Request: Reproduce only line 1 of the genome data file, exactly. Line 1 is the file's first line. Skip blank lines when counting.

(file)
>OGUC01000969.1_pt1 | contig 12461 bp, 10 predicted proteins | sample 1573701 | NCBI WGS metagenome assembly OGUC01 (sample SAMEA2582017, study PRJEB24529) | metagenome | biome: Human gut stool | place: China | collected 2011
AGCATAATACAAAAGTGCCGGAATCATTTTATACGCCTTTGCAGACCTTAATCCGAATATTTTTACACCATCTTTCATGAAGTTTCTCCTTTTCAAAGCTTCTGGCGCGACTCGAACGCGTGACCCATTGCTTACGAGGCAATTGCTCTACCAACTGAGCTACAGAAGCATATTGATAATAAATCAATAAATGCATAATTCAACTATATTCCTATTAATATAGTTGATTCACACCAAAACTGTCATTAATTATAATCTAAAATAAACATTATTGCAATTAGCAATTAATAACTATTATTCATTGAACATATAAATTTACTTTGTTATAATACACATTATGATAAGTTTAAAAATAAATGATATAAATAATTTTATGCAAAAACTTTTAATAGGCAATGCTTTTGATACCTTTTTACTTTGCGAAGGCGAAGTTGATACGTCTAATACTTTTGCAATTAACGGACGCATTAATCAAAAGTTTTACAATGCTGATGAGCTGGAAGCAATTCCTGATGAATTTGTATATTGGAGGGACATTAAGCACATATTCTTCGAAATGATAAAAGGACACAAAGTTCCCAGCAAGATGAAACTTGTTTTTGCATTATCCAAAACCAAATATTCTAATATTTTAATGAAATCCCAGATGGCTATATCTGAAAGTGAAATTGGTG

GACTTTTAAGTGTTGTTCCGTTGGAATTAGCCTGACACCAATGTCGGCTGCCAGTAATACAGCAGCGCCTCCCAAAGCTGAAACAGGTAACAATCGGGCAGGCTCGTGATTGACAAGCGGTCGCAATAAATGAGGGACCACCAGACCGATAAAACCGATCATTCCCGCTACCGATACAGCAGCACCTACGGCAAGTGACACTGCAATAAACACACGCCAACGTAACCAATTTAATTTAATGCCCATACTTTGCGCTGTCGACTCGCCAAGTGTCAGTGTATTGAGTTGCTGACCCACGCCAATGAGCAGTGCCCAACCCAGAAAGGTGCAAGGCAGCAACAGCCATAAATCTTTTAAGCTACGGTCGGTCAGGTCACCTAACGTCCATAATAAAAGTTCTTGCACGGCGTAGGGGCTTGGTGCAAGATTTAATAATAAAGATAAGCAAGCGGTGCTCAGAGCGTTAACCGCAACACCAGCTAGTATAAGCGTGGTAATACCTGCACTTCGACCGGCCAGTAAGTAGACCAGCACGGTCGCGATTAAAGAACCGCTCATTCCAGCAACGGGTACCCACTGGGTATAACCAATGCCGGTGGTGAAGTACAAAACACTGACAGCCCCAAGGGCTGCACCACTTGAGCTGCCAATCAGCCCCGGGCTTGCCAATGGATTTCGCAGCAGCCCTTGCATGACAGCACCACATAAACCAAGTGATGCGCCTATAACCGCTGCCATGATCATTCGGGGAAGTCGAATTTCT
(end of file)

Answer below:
>OGUC01000969.1_pt1 | contig 12461 bp, 10 predicted proteins | sample 1573701 | NCBI WGS metagenome assembly OGUC01 (sample SAMEA2582017, study PRJEB24529) | metagenome | biome: Human gut stool | place: China | collected 2011